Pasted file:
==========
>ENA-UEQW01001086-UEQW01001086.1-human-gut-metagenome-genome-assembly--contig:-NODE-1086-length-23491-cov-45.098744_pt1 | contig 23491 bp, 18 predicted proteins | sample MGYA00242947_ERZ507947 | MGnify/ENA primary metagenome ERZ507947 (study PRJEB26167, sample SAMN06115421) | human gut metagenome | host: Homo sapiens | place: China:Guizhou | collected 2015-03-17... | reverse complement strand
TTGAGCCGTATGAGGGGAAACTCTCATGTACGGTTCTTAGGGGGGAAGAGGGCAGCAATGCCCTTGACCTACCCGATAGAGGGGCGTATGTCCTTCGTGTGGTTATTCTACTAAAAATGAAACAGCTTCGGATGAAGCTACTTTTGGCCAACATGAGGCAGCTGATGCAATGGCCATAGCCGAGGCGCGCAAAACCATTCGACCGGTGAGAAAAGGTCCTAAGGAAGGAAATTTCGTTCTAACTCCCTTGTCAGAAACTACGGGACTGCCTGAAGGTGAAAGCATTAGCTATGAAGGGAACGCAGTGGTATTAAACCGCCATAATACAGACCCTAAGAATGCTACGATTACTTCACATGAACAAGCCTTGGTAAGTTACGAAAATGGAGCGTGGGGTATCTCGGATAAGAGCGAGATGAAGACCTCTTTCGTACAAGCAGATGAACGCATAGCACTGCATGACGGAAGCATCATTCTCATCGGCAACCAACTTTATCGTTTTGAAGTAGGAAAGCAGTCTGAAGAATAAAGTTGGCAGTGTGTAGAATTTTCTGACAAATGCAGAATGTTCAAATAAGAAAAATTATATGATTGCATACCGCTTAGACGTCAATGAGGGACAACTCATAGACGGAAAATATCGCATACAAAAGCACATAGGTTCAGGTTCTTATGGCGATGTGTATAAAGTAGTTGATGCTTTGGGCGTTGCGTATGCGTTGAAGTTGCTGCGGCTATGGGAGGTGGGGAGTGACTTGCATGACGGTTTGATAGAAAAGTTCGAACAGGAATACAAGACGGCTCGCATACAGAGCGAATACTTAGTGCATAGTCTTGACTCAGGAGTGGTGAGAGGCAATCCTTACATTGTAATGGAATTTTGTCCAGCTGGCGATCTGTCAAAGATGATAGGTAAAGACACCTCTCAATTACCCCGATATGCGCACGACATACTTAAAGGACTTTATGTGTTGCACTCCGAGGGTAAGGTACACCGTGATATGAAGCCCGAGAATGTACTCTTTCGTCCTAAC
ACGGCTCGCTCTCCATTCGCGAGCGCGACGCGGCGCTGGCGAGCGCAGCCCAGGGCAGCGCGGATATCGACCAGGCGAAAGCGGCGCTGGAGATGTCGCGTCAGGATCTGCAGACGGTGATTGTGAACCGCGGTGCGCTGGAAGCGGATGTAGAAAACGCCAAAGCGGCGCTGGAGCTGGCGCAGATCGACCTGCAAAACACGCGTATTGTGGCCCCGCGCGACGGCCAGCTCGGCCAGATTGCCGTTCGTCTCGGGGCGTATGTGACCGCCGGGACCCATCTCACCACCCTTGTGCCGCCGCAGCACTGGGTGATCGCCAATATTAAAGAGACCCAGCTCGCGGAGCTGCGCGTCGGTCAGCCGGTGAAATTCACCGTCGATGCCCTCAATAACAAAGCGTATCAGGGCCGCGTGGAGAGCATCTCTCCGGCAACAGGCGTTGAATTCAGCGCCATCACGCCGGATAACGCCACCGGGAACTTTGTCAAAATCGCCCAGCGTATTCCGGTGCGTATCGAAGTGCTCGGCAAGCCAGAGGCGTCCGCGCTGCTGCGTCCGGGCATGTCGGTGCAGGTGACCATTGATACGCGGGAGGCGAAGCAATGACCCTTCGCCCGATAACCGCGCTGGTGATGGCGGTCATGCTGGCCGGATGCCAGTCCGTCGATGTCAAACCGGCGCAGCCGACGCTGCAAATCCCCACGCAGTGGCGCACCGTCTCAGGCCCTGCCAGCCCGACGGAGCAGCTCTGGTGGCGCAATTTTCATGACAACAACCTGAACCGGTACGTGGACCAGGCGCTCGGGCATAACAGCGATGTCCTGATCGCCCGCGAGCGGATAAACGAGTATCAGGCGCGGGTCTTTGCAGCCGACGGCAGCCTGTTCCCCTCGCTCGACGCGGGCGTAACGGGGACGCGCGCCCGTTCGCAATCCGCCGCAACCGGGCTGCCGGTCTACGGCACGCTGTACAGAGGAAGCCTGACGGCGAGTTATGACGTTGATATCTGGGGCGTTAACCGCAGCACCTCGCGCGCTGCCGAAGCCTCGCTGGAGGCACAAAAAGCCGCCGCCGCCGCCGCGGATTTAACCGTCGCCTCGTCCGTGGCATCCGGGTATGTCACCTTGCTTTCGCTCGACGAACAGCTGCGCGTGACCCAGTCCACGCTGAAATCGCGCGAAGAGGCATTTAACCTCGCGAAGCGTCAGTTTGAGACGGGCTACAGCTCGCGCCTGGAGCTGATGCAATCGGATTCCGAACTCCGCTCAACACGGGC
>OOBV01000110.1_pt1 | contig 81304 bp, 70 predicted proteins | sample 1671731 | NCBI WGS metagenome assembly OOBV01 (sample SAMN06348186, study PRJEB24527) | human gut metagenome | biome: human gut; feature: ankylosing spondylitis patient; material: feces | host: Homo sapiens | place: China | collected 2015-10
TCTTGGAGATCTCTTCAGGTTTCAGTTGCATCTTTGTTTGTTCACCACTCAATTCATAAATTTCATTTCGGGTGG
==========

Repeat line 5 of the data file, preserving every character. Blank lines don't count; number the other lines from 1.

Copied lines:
TCTTGGAGATCTCTTCAGGTTTCAGTTGCATCTTTGTTTGTTCACCACTCAATTCATAAATTTCATTTCGGGTGG